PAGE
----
DALLAS-The tire industry has changed more in the last decade than during the previous 50 years combined, observed marketing consultant and National Tire Dealers & Retreaders Association past president Joe DePaolis.
``No wonder so many (independent tire dealers) are confused, frustrated and, yes, even disillusioned,'' said Mr. DePaolis, conducting a marketing seminar during the NTDRA's recent convention in Dallas.
Some of these confused dealers are taking over very successful businesses from family members, he explained. Some are former employees of another independent dealership and others were employees of a major tire supplier. ``Somehow, what seemed to work in those scenarios just isn't producing the same profitable operations we once enjoyed,'' said Mr. DePaolis, a 35-year veteran of the tire industry and the former president and CEO of Johnny Antonelli Tire Co. Inc., Rochester, N.Y.
``Some of us are threatened by the advent of the mass merchandisers, membership and discount clubs,'' he continued. ``We feel as though we can't compete.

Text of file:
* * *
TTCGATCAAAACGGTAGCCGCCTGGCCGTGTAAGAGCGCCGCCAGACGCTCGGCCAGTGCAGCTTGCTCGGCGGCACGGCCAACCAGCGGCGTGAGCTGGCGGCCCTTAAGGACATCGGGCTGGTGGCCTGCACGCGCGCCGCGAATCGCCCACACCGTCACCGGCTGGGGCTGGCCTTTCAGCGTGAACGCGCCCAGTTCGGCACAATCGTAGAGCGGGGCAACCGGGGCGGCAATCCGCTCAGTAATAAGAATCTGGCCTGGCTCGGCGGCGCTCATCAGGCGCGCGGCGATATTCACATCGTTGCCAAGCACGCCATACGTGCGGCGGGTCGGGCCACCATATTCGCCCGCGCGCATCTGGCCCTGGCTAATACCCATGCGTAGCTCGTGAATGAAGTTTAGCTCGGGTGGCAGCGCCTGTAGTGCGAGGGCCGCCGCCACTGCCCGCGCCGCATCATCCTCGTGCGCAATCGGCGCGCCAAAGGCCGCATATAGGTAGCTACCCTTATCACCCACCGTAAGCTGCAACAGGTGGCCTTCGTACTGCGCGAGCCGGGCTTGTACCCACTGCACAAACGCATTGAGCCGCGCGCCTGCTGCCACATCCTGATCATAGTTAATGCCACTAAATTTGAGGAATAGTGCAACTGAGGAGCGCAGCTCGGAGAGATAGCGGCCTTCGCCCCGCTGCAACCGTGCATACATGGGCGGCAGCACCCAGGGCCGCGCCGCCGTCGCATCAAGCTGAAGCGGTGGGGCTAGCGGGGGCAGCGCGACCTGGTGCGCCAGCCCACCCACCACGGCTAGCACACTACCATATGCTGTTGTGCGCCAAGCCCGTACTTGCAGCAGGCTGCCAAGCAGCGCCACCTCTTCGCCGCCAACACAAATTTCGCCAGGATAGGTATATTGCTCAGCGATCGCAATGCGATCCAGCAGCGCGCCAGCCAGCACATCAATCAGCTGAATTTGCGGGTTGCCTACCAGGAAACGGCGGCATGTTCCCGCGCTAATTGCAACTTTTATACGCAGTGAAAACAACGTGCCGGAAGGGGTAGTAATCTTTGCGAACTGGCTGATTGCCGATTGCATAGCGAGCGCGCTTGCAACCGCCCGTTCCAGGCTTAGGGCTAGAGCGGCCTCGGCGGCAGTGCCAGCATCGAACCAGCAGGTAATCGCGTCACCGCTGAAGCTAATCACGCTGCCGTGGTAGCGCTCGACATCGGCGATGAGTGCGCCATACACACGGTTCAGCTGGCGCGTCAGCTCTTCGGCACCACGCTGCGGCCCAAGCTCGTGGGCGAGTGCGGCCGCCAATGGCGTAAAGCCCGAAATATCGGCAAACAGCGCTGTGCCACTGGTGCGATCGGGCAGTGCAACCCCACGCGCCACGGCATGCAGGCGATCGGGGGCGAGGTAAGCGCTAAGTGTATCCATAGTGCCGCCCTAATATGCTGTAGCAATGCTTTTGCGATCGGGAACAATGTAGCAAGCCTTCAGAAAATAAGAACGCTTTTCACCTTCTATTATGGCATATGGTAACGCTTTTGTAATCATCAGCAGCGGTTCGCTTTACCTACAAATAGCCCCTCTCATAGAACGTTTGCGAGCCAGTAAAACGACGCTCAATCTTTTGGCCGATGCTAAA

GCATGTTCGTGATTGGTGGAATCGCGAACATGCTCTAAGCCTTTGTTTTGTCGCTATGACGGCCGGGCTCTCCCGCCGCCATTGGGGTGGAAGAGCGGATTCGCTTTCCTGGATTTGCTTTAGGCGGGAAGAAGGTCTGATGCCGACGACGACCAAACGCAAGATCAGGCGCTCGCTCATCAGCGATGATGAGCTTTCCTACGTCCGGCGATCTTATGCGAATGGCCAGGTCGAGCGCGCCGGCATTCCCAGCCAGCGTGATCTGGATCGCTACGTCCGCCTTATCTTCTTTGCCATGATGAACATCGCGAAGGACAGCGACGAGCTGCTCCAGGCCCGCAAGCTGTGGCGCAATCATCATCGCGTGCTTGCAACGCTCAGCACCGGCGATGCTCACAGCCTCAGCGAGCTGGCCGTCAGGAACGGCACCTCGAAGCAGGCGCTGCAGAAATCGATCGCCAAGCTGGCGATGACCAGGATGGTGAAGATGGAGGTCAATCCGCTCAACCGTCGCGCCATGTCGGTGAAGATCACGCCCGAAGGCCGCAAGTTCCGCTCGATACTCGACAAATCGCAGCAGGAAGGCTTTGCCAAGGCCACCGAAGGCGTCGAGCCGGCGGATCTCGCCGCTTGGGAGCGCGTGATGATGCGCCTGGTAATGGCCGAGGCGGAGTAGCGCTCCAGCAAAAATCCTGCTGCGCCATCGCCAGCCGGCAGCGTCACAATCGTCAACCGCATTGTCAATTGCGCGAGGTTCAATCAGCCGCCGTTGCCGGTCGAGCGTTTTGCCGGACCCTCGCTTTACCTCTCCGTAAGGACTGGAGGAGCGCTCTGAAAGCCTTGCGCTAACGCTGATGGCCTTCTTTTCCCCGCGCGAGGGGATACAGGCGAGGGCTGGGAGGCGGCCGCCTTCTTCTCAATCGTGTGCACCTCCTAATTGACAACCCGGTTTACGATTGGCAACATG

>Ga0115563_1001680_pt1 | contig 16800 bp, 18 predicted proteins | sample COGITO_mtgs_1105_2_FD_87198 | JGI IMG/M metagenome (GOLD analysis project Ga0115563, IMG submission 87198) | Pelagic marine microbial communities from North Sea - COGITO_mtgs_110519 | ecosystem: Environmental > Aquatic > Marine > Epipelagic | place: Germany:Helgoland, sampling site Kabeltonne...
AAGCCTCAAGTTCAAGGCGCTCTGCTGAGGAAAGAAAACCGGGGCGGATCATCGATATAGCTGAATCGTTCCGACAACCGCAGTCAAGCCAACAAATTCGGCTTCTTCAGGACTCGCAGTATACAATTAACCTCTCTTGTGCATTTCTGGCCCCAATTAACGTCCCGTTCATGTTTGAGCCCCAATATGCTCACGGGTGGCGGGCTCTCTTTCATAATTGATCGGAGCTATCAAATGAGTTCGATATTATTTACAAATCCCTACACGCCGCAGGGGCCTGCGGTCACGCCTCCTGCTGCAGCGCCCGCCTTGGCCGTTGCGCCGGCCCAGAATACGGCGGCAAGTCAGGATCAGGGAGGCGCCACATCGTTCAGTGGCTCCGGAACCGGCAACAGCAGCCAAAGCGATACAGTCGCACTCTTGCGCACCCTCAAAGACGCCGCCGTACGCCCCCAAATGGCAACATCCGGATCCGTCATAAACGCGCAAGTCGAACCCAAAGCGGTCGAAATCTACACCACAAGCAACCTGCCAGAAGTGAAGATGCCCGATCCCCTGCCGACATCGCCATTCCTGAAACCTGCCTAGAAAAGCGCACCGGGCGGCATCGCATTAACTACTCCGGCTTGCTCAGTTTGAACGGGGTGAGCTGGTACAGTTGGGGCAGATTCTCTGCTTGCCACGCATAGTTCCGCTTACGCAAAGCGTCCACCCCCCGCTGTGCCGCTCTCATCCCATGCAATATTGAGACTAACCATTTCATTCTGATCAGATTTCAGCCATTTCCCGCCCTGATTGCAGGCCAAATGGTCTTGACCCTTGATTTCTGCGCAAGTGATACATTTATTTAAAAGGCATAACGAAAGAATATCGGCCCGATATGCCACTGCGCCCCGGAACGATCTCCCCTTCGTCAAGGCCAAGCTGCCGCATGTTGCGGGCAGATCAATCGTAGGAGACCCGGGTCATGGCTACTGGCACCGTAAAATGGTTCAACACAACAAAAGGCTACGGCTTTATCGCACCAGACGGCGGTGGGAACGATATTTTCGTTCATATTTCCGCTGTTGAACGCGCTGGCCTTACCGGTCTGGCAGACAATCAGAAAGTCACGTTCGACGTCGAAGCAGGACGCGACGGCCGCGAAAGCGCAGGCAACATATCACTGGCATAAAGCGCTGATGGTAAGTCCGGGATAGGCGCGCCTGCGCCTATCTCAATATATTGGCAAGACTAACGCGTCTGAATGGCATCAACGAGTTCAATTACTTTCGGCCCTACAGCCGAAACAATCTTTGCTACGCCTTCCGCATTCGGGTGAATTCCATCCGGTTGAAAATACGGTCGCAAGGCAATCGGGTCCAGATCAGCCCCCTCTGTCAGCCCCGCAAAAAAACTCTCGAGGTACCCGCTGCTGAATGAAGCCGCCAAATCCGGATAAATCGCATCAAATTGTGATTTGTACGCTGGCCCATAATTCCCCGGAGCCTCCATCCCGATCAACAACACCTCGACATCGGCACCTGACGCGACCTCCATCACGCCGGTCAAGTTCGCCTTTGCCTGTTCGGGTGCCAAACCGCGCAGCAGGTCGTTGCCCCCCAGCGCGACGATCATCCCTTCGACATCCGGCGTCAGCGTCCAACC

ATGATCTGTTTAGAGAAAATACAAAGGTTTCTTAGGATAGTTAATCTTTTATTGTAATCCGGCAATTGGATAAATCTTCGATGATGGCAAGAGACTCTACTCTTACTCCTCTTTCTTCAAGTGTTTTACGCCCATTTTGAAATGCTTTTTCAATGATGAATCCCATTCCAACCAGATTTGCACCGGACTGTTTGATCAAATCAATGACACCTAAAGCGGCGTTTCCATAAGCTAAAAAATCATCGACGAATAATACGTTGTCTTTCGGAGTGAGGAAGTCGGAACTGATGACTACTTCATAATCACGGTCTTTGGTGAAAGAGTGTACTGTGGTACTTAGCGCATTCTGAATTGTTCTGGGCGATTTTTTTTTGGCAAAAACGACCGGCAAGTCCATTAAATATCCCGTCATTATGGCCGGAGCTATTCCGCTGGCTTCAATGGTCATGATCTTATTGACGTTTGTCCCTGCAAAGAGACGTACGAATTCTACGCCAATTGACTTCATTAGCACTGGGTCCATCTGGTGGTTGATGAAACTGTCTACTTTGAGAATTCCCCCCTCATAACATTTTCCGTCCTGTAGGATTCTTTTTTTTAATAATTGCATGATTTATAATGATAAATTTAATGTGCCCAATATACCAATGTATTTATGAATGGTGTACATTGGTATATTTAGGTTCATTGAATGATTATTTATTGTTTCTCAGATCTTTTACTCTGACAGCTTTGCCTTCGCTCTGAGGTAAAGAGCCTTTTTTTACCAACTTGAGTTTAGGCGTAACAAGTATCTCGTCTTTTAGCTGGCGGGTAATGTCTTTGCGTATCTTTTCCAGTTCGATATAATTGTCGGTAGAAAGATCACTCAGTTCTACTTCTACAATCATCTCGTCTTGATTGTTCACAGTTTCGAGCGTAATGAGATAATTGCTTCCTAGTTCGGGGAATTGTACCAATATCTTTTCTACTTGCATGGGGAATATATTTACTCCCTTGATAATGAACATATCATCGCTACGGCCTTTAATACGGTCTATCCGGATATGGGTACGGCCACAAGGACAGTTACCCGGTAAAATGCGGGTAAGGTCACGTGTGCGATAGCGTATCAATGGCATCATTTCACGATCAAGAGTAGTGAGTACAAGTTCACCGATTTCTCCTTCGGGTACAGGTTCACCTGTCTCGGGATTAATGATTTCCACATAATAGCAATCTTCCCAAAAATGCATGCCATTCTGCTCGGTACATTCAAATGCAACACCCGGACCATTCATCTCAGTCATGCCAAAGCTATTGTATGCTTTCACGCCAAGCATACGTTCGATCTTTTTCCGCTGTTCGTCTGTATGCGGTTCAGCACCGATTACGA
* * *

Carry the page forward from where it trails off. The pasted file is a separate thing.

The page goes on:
``Yet many of us haven't the slightest idea of who their customers are and who our customers are and how to go about capitalizing on our strengths and their weaknesses.''
He then laid out a step-by-step ``mini-marketing program'' by which tire dealers may accomplish this important task.
Following are some of the highlights of Mr. DePaolis' 90-minute presentation.
Step 1: Define your store's marketing area. Your marketing area, he explained to dealers, will be where you obtain approximately 80 percent of your customers. It will vary according to whether you are in urban, suburban, rural or very rural surroundings.
In an urban area, your marketing area is likely to be within a three-mile radius of your store's location. For suburban communities, it is likely to be within a three- to five-mile radius; and in rural areas it may extend beyond a five-mile radius.
``These are guidelines only,'' he cautioned dealers. ``Use good common sense (taking into consideration) such topography as rivers, interstate highways and shopping malls etc.
To define your marking area, obtain a map that includes all streets and, hopefully, all the zip codes within the vicinity of your store. Mark your store's exact location using a colored marker or highlighter and plot out your store's marketing boundaries.